Wednesday, February 20, 2008

Dictating in His Sleep

A friend e-mailed me this morning wondering what I thought about the announcement of Fidel Castro's resignation. Many people assume that the future of Cuba is a zero-sum affair: either the Cuban Communist Party continues in power, or a dramatic and rapid (and hopefully "velvet") revolution sweeps it aside. The East German model, I think, influences this perception, as well as messianic rhetoric from the Miami crowd. When we take a closer look at political history in formally communist states what we find is a more nuanced picture. The descendants of the old Soviet parties elsewhere in Europe (Romania, Slovakia, Hungary, Poland) have varying degrees of power, in Romania they are a major player. They are today small-c conservative forces in their societies. In the Far East communist parties in Vietnam and most notably China have been, I think, surprisingly successful at holding on to centralized political power while cultivating market-driven economies (a true Marxist would have to regard this as the worst of both worlds). However I still suspect that economic development in China leads to class formation leads to political pluralism in the long run. Nicaragua is a closer model of course and there we see a Sandinista Party that continues to be one of the biggest parties after any number of electoral ups and downs. Like the Sandinistas, the Cuban communists will still be a force in the bureaucracy, the labor unions and the military for years to come after a change in regime. This is the reality that is clouded by radical rhetoric from Florida.
What does this all mean for Cuba? The exile fantasy of a Berlin Wall-style overnight transformation is possible but I think unlikely. A partial liberalization from within is to be expected for financial reasons more than political ones. But the biggest question for Cuba is not what happens when the Castro brothers are gone. The biggest question is what happens when the United States normalizes relations and lifts the embargo, as I think it should. If there is anything that might spark a rapid velvet revolution and bring down Cuban communism, that would be it. The failure of centralized planning to produce wealth or provide opportunity would then be completely exposed. How ironic that the exile community, and their influence on US policy, is today the main pillar holding up the Cuban Communist Party!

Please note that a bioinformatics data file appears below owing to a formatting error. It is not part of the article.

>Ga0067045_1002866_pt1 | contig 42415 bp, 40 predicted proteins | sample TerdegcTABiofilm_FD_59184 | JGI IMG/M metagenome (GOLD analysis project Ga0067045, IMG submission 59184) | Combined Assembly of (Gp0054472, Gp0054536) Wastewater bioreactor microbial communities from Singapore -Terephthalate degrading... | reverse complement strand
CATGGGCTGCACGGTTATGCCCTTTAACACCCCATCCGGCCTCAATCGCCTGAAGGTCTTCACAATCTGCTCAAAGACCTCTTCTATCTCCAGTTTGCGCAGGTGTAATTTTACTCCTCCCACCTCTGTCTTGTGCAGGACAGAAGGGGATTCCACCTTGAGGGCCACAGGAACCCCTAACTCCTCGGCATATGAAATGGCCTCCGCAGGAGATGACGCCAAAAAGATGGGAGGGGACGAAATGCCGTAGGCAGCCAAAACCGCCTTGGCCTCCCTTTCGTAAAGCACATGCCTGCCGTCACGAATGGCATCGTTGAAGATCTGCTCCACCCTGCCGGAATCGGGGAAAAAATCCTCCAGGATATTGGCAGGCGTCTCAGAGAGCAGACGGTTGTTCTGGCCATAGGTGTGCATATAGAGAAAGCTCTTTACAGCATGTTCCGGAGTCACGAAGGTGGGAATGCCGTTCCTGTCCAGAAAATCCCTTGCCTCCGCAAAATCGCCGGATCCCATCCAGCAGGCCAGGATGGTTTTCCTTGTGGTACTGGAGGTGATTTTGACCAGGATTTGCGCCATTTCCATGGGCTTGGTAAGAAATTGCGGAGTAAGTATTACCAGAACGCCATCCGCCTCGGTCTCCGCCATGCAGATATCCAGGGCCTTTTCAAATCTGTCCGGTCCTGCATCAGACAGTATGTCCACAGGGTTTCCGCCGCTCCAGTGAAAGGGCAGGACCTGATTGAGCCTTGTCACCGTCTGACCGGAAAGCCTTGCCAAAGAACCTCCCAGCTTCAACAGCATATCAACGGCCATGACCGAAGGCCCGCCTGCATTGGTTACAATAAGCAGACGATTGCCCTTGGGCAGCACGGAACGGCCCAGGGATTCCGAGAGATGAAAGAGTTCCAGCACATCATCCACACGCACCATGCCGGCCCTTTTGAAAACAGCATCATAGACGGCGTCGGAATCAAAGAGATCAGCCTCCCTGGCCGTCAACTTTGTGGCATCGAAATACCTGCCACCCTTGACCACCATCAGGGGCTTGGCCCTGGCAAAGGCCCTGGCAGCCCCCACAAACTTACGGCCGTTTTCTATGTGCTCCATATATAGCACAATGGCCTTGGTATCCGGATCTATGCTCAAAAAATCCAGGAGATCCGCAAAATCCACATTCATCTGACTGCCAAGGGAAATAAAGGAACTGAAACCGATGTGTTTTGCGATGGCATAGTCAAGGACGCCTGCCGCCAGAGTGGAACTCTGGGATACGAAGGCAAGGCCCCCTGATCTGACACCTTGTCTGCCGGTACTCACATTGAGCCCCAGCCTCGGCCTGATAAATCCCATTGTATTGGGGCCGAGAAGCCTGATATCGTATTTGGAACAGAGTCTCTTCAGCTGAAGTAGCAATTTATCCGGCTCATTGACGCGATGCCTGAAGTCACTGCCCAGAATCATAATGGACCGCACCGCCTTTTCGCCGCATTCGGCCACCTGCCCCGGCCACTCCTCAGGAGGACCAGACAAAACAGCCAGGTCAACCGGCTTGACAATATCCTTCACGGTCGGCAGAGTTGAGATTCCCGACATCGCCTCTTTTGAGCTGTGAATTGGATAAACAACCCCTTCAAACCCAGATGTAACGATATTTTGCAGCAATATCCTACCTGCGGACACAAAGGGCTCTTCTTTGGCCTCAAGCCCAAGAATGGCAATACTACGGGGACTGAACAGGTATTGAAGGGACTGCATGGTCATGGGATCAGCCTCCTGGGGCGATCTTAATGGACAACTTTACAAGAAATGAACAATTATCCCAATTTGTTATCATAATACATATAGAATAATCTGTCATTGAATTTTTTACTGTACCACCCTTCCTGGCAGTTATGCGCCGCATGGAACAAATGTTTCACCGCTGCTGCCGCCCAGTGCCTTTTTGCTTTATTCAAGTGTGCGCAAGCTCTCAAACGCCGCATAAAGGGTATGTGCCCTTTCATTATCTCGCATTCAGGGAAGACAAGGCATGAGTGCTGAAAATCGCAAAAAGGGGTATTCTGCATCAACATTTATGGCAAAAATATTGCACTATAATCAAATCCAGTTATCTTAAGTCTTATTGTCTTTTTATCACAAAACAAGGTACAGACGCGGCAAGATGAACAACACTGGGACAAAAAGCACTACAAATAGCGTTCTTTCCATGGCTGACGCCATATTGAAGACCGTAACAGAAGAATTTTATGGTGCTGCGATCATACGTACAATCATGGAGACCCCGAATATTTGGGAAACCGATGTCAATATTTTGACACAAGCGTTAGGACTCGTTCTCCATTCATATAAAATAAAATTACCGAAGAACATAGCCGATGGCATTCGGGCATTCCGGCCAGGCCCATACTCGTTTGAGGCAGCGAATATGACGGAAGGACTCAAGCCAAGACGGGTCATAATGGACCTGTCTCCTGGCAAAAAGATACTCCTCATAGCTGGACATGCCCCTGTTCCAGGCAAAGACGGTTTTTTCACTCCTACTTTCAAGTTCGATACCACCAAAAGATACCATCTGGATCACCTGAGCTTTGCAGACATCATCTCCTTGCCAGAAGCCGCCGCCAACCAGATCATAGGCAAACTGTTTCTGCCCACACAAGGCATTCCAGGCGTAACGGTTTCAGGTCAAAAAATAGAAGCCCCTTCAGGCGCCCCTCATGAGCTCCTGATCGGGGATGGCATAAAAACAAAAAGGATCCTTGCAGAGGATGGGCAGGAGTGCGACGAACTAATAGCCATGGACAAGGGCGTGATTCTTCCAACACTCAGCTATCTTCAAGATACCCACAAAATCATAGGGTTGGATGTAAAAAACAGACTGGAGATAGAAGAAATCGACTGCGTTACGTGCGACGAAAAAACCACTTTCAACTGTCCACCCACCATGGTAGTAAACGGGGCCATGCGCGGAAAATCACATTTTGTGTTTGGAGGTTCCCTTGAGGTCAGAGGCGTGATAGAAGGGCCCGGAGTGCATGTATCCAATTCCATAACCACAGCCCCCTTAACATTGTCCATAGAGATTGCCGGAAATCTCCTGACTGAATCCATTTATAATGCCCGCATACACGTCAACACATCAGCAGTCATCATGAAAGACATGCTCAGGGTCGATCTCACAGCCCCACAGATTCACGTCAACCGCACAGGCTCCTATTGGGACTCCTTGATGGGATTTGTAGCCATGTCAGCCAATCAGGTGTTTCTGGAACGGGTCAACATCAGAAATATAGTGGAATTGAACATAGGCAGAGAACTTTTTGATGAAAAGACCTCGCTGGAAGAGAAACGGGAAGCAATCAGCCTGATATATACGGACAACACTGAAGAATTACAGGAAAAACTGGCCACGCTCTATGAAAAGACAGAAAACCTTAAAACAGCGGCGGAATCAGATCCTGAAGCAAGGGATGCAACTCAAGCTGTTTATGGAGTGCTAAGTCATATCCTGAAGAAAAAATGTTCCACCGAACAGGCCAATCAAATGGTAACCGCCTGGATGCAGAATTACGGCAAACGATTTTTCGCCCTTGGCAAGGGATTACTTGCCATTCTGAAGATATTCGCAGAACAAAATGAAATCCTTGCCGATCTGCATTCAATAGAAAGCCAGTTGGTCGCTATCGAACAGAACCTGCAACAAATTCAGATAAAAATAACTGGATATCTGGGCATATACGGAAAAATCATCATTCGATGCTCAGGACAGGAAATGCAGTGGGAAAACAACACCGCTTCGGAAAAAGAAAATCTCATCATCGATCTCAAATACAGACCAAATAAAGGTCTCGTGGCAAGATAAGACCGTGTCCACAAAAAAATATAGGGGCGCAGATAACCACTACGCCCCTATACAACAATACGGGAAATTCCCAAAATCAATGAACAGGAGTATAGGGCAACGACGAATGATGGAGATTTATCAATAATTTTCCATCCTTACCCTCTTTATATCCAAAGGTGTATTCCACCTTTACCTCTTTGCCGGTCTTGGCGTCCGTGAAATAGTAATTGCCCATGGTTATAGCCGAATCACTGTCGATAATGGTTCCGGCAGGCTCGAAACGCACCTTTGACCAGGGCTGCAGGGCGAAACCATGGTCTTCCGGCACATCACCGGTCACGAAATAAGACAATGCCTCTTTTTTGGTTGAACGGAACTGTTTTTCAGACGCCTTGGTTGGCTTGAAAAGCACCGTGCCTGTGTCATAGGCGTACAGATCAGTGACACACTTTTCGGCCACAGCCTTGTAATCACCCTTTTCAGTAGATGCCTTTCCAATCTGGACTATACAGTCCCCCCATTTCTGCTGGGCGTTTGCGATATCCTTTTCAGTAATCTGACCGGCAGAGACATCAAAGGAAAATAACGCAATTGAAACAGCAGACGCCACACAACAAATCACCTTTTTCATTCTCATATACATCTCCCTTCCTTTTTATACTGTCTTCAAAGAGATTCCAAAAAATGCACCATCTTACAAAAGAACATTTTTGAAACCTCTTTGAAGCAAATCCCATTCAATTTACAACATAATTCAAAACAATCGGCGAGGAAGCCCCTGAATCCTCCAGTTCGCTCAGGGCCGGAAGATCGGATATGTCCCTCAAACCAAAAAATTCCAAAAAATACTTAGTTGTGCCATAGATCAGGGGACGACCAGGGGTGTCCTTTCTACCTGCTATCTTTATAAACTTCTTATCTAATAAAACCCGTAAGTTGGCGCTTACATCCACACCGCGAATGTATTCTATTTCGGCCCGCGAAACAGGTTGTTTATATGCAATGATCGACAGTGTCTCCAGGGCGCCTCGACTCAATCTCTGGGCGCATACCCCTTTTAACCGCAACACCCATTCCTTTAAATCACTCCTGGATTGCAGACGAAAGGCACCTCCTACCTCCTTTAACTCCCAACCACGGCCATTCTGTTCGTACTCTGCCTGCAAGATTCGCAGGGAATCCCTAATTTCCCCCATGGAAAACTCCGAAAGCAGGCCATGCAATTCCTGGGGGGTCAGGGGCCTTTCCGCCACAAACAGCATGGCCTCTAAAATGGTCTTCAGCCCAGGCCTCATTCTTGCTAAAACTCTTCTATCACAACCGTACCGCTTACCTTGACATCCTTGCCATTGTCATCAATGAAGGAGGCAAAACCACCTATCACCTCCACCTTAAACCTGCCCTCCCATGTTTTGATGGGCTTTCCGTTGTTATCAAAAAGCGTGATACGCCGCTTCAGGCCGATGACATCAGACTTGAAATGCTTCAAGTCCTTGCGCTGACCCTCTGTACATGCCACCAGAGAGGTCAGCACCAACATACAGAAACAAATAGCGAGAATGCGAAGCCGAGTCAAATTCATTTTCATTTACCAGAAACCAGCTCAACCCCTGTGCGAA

Friday, February 15, 2008

Florida, Michigan, Superdelegates

I'm someone following the election pretty closely, and still not all the intricacies of the nominating process are clear to me. I'll discuss "superdelegates" first, and then Florida and Michigan.
Superdelegates were introduced by the Democratic Party starting in 1984. The Party had been shaken first by the resounding defeat of the anti-war candidate George McGovern in 1972 and then by the self-nomination of the outsider Carter in 1976. Superdelegates are elected officials, government employees, Party officials, and other Democratic bigwigs, appointed delegates by the Party. They make up 20% of the delegates at the convention, unpledged to any candidate. Thus they can throw their weight behind whoever they choose, thus an insurgent can be stopped. This same thinking on the Republican side was responsible for the virtual appointment of George W. Bush in 2000, to forestall the emergence of more radical candidates such as Huckabee. On the GOP side one wonders what the real lesson is, considering that the only radical outsider to gain the Republican nomination since WWII was Ronald Reagan. On the Democratic side, even though I am still supporting Senator Clinton for the nomination, I'm on the side of the Obama campaign on this issue. I don't like superdelegates, I am a believer in grassroots democracy and I think the nominee ought to be the one who carried majorities in most precincts.
The situation with Florida and Michigan is a huge mess and I wonder who is really responsible for this. The DNC decided to punish Florida and Michigan for moving up their primaries by refusing to seat their delegations at the convention. (The problems with the primary process I have discussed in other posts.) But this decision is disastrous on the face of it. Florida and Michigan are, both of them, absolute must-win states for the Democrats. 1.3 million+ voters participated in the Democratic primary in Florida. It is out of the question that Florida and Michigan would not participate in the nomination. Obama's best option: move to hold the Florida and Michigan primaries again. Advantage in money and momentum.

Tuesday, February 12, 2008

Black Politics as National Politics